Denver Center-born The Unsinkable Molly Brown will be staged off-Broadway in 2020
Colorado legend Molly Brown is about to make her return to New York.
Eleven years after The Unsinkable Molly Brown was first re-introduced as a reading at the Denver Center’s 2009 Colorado New Play Summit, the wholly re-imagined musical will be performed in New York in 2020 starring Denver native Beth Malone, it was announced this week.
This new off-Broadway revival will be presented by Transport Group from February 7 through March 22, 2020, at the Abrons Arts Center – and with much of the original core creative team intact.
The DCPA Theatre Company first introduced a completely re-imagined version of The Unsinkable Molly Brown as a reading in 2009, followed by fully staged production starring Malone in 2014. The director remains three-time Tony Award winner Kathleen Marshall working alongside Dick Scanlan, who fashioned both a new book and a refreshed Meredith Willson score. The Music Director is again Michael Rafter.
Marshall calls the resulting musical “Americana at its best: Big, strong, open-hearted and optimistic. And those are the same qualities Molly Brown had.”
The Unsinkable Molly Brown continued its creative life following Denver with a 2017 summer production at The Muny in St. Louis, followed by a high-profile reading for Roundabout Theatre Company later that year. Marc Kudisch played Brown’s husband, J.J., at the 2009 staged reading in Denver and again at The Muny. Full casting for the Transport Group production will be announced at a later date.
Malone, a graduate of Douglas County High School in Castle Rock who went on from the Denver Center’s Molly Brown to earn a Tony Award nomination for Fun Home, said one of the benefits of the upcoming New York production is that a cast recording will now be made.
“We will have a great limited run and after that she’ll either be released for regional licensing or transfer for a Broadway revival,” Malone told the DCPA NewsCenter. “Either way, Molly Brown will be alive in the theater canon again where she belongs, and I’ll be able to live my dream of bringing a little bit of Colorado to the Big Apple.”
Molly Brown tells the story of perhaps the most colorful woman in Colorado history. Brown was a factory girl who transformed herself from a teenage illiterate into American royalty. She was a human-rights activist and philanthropist who famously survived the sinking of the Titanic. She and J.J. Brown moved to Denver after striking it rich when they discovered gold in one of Leadville’s silver mines and built a $20 million empire. Though snubbed by high society, Molly Brown raised money for children’s causes, fought for workers’ rights at her husband’s own mines, and twice ran for Congress before women even had the right to vote. In her 1932 obituary, The Denver Post’s Jack Carberry wrote: “She was a pot rustler who, shamed by her ignorance, mastered music, literature and the arts to storm the portals and pass the barriers of society.”
The original 1960 Broadway musical, composed by Willson (The Music Man) with a book by Richard Morris (Thoroughly Modern Millie), was beloved by many but was nothing if not problematic. The musical was drifting amiably toward the theatre horizon when Scanlan earned permission from Willson’s widow to overhaul the original score in 2006. Scanlan and Rafter eliminated some songs and added others from the Willson canon. In the end, six songs remained untouched from the original Broadway musical. Scanlan introduced 11 “new” songs to the score, though many aren’t entirely new. Scanlan also was allowed to add additional lyrics written by Willson or original lyrics written by himself. Some songs draw from several sources.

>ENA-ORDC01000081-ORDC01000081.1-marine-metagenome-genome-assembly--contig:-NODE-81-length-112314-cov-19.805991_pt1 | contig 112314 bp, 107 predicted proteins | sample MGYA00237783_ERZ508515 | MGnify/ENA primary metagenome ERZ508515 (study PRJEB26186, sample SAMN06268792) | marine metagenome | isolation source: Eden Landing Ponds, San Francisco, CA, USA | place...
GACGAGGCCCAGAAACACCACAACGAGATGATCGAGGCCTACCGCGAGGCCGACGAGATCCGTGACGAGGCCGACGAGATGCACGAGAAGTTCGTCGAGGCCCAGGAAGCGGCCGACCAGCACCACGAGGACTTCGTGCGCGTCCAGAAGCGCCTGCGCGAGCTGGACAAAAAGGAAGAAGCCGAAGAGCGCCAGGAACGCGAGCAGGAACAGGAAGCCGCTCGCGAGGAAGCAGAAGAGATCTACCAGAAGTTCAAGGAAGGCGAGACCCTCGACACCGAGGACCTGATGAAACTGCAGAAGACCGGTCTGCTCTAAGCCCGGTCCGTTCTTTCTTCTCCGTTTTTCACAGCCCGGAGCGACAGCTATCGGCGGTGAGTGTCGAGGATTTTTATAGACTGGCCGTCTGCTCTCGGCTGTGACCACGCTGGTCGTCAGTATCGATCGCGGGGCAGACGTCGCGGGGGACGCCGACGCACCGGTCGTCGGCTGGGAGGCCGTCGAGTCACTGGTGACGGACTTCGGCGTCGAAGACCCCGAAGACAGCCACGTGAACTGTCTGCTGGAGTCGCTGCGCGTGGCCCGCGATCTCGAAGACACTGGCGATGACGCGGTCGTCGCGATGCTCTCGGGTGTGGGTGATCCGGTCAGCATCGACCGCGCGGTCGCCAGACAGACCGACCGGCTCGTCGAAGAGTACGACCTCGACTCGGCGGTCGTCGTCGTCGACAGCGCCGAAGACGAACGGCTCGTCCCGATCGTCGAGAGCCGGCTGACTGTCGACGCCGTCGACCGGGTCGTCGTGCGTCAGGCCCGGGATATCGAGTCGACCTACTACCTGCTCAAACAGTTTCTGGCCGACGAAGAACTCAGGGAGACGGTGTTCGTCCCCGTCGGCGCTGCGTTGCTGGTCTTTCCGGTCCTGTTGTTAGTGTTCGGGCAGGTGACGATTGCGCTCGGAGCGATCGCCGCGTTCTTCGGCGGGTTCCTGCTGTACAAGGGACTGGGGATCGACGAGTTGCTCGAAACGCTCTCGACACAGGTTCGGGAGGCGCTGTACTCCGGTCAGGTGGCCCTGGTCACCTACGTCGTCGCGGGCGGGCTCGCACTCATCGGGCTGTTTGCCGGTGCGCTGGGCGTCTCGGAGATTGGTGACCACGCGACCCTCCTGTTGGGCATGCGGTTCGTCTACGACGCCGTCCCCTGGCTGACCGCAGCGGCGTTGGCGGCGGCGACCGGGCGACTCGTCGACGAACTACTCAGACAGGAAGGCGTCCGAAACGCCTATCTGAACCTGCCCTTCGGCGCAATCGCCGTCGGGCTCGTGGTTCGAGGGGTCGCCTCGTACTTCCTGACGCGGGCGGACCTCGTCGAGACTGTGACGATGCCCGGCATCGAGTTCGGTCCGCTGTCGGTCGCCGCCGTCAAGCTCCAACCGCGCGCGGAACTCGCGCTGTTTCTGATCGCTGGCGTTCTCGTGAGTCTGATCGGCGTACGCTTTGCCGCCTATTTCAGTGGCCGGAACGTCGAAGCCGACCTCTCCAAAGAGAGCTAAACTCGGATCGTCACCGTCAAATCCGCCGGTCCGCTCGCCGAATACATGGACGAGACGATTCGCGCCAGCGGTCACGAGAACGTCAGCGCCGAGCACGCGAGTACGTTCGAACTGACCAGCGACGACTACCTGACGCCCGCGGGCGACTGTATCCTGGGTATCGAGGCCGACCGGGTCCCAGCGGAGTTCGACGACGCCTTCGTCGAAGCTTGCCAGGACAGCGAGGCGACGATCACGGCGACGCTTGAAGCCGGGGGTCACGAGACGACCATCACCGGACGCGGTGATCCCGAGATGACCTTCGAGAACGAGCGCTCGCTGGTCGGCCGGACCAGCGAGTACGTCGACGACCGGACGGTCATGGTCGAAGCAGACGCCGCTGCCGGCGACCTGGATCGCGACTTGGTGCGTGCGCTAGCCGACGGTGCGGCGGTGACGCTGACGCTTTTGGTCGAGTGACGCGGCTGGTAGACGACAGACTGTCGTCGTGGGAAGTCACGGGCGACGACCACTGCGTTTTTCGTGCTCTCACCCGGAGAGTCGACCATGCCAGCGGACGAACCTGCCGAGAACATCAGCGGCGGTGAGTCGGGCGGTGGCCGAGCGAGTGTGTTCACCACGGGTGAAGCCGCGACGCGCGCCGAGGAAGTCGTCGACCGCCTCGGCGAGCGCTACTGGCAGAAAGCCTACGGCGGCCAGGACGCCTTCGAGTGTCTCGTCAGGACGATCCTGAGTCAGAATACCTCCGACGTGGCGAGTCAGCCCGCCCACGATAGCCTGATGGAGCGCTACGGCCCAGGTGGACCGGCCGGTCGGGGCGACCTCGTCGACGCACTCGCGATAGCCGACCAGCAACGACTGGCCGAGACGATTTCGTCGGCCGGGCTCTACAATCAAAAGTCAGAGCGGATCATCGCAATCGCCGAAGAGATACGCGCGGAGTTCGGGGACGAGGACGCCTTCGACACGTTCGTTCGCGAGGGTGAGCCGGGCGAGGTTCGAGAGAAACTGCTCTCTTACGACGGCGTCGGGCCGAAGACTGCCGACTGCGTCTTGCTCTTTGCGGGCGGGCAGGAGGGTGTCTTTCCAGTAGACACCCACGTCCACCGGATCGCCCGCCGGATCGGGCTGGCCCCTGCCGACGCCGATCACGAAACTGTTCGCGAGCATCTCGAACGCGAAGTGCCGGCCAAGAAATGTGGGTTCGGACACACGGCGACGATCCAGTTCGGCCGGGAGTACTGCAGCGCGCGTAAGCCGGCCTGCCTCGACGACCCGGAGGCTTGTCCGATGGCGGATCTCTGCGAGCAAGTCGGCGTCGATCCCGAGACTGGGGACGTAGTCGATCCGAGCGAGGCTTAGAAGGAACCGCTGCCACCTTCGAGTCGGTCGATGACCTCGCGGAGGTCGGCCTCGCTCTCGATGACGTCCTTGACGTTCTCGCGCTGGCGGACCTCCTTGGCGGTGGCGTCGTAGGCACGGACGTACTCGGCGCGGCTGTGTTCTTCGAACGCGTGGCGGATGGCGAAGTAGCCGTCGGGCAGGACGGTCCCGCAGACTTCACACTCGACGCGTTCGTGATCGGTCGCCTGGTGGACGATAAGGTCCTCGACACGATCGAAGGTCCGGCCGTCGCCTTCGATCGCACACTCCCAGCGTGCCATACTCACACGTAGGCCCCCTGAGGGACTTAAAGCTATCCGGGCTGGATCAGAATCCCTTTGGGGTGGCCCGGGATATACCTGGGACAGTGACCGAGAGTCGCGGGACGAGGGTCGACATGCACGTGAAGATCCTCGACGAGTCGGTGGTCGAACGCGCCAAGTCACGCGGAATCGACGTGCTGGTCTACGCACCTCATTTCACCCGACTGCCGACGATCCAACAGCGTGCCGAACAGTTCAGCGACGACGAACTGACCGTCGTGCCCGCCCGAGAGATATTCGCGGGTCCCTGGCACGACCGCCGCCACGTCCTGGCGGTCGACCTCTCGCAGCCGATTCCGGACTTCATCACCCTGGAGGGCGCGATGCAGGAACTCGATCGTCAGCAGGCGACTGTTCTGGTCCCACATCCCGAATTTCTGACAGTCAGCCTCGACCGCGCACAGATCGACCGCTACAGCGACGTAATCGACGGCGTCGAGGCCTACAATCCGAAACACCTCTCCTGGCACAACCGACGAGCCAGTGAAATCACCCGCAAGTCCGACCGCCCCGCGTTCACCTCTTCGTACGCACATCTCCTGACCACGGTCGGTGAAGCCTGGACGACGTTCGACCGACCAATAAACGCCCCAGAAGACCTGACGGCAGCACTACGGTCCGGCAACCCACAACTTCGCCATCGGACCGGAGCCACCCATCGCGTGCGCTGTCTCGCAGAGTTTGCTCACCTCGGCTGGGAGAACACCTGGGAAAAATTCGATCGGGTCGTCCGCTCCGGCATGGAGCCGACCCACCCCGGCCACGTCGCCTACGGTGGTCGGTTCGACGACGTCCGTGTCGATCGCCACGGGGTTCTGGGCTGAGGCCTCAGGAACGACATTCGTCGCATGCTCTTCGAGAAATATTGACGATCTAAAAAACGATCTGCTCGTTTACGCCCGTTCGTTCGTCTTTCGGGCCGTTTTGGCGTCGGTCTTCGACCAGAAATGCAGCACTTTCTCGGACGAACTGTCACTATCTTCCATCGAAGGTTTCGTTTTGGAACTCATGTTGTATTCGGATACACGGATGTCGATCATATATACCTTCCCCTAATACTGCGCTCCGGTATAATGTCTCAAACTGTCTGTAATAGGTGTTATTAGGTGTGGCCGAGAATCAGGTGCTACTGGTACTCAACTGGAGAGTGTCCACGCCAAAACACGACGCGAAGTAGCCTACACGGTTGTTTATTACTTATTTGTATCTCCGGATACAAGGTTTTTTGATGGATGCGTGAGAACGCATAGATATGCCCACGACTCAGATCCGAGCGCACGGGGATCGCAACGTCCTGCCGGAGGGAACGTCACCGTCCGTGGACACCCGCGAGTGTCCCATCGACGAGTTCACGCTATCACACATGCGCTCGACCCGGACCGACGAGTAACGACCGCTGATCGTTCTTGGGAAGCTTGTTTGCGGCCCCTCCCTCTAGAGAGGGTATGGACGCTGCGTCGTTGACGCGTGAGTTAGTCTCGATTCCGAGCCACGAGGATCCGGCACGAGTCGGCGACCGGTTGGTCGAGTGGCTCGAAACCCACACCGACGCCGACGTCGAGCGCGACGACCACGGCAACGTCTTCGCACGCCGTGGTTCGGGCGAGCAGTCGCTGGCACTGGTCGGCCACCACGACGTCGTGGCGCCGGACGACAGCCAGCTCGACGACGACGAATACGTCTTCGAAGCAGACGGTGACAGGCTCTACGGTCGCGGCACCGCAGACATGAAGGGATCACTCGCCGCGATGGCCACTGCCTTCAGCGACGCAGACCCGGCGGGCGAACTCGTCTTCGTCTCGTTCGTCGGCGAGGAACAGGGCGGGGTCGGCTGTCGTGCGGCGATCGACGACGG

While Scanlan promises New York audiences will see a much deeper Molly Brown than they did in the 1960 original, he said The Unsinkable Molly Brown remains very much a musical. And a musical comedy at that.
“This is not a documentary,” Marshall added. “This is a historical fiction. This is the journey of Molly Brown as a woman, and her marriage.”
That means this is also a romance.
“Oh it is very much a romance,” Scanlan said.
Though Molly and J.J. Brown signed a separation agreement after two children and 23 years of marriage, they continued to care for each other until J.J.’s death.
“These are two people who can’t live with each other and can’t live without each other,” Marshall said. “They are both single-minded and pig-headed. That’s what thrills them about each other, but it also causes enormous problems between them.”
Historians say the Browns never divorced only because the Catholic Church would never have allowed it, but Marshall thinks anyone who has been in a long-term relationship can identify with the bond that continued throughout the Brown’s lives.
“I think that’s recognizable to audiences, and I think that’s human,” Marshall said.
“I love the fact that we have a strong female character at the center of it driving the narrative,” she added.
Marshall hopes her team has created something “that entertains and delights and amuses audiences … and perhaps moves them as well.”
John Moore was named one of the 12 most influential theater critics in the U.S. by American Theatre Magazine in 2011. He has since taken a groundbreaking position as the Denver Center’s Senior Arts Journalist.
Photo gallery: The Unsinkable Molly Brown at the Denver Center
Click on any photo to see a larger version. DCPA Theatre Company production photos by Jennifer M. Koskinen. Costume design by Tony Award winner Paul Tazewell (‘Hamilton’).
Video bonus: Visiting with Beth Malone in Leadville, Colorado
Castle Rock native Beth Malone is beside herself – at 10,000 feet! – talking with Senior Arts Journalist John Moore about playing the title role in the new ‘The Unsinkable Molly Brown.’